Commit 8b918214 authored by Richard M. Stallman's avatar Richard M. Stallman
Browse files

(Coding System Basics): Clarify previous change.

parent 1ee49a88
2005-04-01 Richard M. Stallman <rms@gnu.org>
* nonascii.texi (Coding System Basics): Clarify previous change.
2005-04-01 Kenichi Handa <handa@m17n.org>
* nonascii.texi (Coding System Basics): Describe about rondtrip
......
......@@ -628,11 +628,11 @@ characters; for example, there are three coding systems for the Cyrillic
conversion, but some of them leave the choice unspecified---to be chosen
heuristically for each file, based on the data.
In general, a coding system doesn't guarantee a roundtrip identity,
i.e. decoding followed by encoding in the same coding system can
result in the different byte sequence. But there are several coding
systems that go guarantee that the result will be the same as what you
originally decoded. They are:
In general, a coding system doesn't guarantee roundtrip identity:
decoding text then encoding the result in the same coding system can
produce a different byte sequence from the one you originally decoded.
However, the following coding systems do guarantee that the result
will be the same as what you originally decoded:
@quotation
chinese-big5 chinese-iso-8bit cyrillic-iso-8bit emacs-mule
......@@ -641,14 +641,13 @@ iso-latin-4 iso-latin-5 iso-latin-8 iso-latin-9 iso-safe
japanese-iso-8bit japanese-shift-jis korean-iso-8bit raw-text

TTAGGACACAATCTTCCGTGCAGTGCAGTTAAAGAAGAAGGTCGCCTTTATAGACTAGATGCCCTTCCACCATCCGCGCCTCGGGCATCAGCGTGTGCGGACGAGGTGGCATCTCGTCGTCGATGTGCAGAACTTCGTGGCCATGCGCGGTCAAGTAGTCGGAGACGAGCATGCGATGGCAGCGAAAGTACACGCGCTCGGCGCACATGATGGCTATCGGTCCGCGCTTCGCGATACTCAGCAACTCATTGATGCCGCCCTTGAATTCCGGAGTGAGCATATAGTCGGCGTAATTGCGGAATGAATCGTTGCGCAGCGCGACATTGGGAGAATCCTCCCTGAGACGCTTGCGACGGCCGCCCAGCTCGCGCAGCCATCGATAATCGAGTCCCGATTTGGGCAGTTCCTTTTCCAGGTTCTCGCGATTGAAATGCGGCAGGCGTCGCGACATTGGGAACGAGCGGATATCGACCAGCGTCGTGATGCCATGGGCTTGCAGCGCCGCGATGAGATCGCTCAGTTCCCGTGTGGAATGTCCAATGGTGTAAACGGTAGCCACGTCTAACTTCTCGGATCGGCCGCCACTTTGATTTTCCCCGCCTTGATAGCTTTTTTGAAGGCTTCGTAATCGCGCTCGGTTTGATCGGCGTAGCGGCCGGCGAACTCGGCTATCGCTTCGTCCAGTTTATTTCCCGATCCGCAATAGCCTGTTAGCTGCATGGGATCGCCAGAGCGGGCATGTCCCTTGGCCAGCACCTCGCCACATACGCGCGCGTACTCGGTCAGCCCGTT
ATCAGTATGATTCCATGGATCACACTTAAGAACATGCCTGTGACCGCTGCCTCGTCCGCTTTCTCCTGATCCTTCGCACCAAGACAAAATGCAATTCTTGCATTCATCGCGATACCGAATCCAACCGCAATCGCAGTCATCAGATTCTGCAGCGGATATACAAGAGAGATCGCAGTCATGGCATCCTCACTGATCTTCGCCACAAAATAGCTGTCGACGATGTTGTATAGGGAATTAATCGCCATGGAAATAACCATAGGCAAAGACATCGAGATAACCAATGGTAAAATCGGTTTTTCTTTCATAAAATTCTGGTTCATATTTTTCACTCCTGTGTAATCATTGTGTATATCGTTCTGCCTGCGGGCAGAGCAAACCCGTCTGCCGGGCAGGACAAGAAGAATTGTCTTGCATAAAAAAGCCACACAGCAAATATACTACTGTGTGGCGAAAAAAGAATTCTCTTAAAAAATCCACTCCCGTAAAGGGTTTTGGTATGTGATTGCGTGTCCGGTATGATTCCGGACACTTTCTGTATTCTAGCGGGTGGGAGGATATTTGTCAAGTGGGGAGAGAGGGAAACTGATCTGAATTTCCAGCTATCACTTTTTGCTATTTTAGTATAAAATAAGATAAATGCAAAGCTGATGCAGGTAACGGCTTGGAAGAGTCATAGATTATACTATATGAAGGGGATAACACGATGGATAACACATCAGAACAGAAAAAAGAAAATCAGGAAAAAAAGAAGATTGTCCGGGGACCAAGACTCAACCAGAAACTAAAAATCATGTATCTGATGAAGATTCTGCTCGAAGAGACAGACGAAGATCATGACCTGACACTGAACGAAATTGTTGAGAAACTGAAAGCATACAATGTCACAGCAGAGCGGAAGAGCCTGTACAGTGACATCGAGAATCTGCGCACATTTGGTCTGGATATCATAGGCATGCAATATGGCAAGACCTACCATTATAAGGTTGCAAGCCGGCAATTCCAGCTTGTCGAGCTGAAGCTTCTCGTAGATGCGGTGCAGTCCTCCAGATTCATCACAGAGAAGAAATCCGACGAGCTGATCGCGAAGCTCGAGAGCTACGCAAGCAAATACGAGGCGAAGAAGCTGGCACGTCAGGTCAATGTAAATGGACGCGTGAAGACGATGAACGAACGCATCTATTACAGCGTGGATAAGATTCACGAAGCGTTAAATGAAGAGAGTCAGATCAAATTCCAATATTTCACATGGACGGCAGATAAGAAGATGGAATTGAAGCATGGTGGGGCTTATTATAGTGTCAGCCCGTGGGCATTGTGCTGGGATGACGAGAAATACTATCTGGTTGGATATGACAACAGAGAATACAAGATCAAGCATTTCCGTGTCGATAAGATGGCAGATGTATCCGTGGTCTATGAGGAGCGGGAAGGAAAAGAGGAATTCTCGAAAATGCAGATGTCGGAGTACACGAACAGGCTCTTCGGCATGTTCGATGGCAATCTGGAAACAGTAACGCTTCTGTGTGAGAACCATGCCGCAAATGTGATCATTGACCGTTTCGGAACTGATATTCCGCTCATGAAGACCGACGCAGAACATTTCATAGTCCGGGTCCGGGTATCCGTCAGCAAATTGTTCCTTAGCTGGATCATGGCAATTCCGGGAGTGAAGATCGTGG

@end quotation
Likewise, a coding systme doesn't guarantee the other way of roundtrip
identity, i.e. encoding buffer text into a coding system followed by
decoding again with the same coding system will produce the different
buffer text. For instance, when you encode Latin-2 characters by
@code{utf-8} and decode it back by the same coding system, you'll get
Unicode charactes (of charset @code{mule-unicode-0100-24ff}), and when
you encode Unicode characters by @code{iso-latin-2} and decode it back
by the same coding system, you'll get Latin-2 characters.
Encoding buffer text and then decoding the result can also fail to
reproduce the original text. For instance, when you encode Latin-2
characters with @code{utf-8} and decode the result using the same
coding system, you'll get Unicode characters (of charset
@code{mule-unicode-0100-24ff}). When you encode Unicode characters
with @code{iso-latin-2} and decode them back with the same coding
system, you'll get Latin-2 characters.
@cindex end of line conversion
@dfn{End of line conversion} handles three different conventions used
......
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